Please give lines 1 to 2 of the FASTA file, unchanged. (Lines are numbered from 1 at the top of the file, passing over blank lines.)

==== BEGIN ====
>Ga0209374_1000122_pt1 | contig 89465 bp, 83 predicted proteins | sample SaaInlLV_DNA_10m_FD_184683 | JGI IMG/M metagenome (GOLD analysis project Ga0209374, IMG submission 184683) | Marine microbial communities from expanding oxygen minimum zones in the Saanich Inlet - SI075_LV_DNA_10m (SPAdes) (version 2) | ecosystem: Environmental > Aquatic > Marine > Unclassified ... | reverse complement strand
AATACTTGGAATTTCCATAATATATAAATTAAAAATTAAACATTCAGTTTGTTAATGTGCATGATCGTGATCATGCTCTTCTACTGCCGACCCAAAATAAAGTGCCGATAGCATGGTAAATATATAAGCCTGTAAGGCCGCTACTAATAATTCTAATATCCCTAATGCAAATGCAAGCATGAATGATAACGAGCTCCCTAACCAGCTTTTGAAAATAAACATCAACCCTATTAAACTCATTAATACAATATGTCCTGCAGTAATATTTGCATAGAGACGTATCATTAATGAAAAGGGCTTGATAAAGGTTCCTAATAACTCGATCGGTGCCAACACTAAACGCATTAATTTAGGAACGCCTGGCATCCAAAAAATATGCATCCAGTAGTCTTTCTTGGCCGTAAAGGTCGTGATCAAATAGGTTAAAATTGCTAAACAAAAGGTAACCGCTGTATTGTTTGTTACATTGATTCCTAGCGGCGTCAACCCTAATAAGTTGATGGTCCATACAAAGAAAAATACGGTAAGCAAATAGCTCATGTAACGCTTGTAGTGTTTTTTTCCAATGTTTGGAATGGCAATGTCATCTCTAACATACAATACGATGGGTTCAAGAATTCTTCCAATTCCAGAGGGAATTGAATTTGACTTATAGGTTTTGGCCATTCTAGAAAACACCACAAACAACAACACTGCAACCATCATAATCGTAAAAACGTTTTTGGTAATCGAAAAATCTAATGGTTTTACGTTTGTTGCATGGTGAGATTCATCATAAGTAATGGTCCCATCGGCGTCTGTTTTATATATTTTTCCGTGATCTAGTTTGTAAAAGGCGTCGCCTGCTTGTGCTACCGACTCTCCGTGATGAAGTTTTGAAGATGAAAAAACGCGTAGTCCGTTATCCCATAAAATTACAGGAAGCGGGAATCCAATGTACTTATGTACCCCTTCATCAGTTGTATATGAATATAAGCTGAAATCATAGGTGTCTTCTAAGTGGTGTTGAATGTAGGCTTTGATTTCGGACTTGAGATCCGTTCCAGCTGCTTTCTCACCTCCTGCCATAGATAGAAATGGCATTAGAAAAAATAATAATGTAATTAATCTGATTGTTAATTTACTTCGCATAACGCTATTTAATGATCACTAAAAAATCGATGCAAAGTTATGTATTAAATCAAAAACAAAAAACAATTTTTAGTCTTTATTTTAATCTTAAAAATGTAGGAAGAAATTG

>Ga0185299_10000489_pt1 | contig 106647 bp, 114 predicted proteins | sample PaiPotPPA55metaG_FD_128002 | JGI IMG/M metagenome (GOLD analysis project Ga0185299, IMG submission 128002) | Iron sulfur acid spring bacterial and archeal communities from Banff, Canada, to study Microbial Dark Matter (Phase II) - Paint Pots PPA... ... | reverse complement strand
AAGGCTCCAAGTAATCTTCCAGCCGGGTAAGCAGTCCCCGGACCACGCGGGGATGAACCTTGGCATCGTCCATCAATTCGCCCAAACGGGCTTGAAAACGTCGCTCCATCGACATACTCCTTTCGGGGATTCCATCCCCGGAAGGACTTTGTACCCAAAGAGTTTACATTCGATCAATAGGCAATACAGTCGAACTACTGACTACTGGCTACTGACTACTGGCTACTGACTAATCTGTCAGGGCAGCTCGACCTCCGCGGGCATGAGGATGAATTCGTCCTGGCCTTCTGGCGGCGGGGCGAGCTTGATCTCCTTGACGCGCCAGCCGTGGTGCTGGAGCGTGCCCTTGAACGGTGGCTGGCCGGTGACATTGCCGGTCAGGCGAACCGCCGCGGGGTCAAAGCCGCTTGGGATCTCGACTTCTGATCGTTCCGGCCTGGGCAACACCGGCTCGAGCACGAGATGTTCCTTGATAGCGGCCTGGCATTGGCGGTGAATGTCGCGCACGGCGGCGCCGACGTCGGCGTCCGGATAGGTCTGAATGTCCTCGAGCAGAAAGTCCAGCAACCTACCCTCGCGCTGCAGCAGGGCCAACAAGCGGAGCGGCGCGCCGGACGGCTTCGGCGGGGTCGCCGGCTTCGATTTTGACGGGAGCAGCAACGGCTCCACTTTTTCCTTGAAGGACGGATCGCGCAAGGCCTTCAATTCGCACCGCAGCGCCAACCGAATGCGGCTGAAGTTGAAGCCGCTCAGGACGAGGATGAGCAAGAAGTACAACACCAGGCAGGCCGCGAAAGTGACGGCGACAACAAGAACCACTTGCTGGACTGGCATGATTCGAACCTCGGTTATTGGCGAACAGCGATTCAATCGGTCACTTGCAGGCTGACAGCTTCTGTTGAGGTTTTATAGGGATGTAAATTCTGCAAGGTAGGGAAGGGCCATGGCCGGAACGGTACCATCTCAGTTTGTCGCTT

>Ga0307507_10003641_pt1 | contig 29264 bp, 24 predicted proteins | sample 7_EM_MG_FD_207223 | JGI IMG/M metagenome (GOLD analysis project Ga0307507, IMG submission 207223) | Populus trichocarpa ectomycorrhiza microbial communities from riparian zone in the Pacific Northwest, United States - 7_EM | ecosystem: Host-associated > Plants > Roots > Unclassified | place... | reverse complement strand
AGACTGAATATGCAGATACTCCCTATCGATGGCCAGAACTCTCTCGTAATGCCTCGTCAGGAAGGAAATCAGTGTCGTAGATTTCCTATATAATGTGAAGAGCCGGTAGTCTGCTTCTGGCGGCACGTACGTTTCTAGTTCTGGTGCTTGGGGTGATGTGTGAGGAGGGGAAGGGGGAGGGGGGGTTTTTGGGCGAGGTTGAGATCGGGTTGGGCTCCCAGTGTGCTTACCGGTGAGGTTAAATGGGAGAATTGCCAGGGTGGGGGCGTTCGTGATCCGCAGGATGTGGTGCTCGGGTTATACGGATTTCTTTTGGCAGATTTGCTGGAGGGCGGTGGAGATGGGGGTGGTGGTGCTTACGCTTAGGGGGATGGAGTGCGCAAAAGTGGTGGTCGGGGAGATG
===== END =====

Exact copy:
>Ga0209374_1000122_pt1 | contig 89465 bp, 83 predicted proteins | sample SaaInlLV_DNA_10m_FD_184683 | JGI IMG/M metagenome (GOLD analysis project Ga0209374, IMG submission 184683) | Marine microbial communities from expanding oxygen minimum zones in the Saanich Inlet - SI075_LV_DNA_10m (SPAdes) (version 2) | ecosystem: Environmental > Aquatic > Marine > Unclassified ... | reverse complement strand
AATACTTGGAATTTCCATAATATATAAATTAAAAATTAAACATTCAGTTTGTTAATGTGCATGATCGTGATCATGCTCTTCTACTGCCGACCCAAAATAAAGTGCCGATAGCATGGTAAATATATAAGCCTGTAAGGCCGCTACTAATAATTCTAATATCCCTAATGCAAATGCAAGCATGAATGATAACGAGCTCCCTAACCAGCTTTTGAAAATAAACATCAACCCTATTAAACTCATTAATACAATATGTCCTGCAGTAATATTTGCATAGAGACGTATCATTAATGAAAAGGGCTTGATAAAGGTTCCTAATAACTCGATCGGTGCCAACACTAAACGCATTAATTTAGGAACGCCTGGCATCCAAAAAATATGCATCCAGTAGTCTTTCTTGGCCGTAAAGGTCGTGATCAAATAGGTTAAAATTGCTAAACAAAAGGTAACCGCTGTATTGTTTGTTACATTGATTCCTAGCGGCGTCAACCCTAATAAGTTGATGGTCCATACAAAGAAAAATACGGTAAGCAAATAGCTCATGTAACGCTTGTAGTGTTTTTTTCCAATGTTTGGAATGGCAATGTCATCTCTAACATACAATACGATGGGTTCAAGAATTCTTCCAATTCCAGAGGGAATTGAATTTGACTTATAGGTTTTGGCCATTCTAGAAAACACCACAAACAACAACACTGCAACCATCATAATCGTAAAAACGTTTTTGGTAATCGAAAAATCTAATGGTTTTACGTTTGTTGCATGGTGAGATTCATCATAAGTAATGGTCCCATCGGCGTCTGTTTTATATATTTTTCCGTGATCTAGTTTGTAAAAGGCGTCGCCTGCTTGTGCTACCGACTCTCCGTGATGAAGTTTTGAAGATGAAAAAACGCGTAGTCCGTTATCCCATAAAATTACAGGAAGCGGGAATCCAATGTACTTATGTACCCCTTCATCAGTTGTATATGAATATAAGCTGAAATCATAGGTGTCTTCTAAGTGGTGTTGAATGTAGGCTTTGATTTCGGACTTGAGATCCGTTCCAGCTGCTTTCTCACCTCCTGCCATAGATAGAAATGGCATTAGAAAAAATAATAATGTAATTAATCTGATTGTTAATTTACTTCGCATAACGCTATTTAATGATCACTAAAAAATCGATGCAAAGTTATGTATTAAATCAAAAACAAAAAACAATTTTTAGTCTTTATTTTAATCTTAAAAATGTAGGAAGAAATTG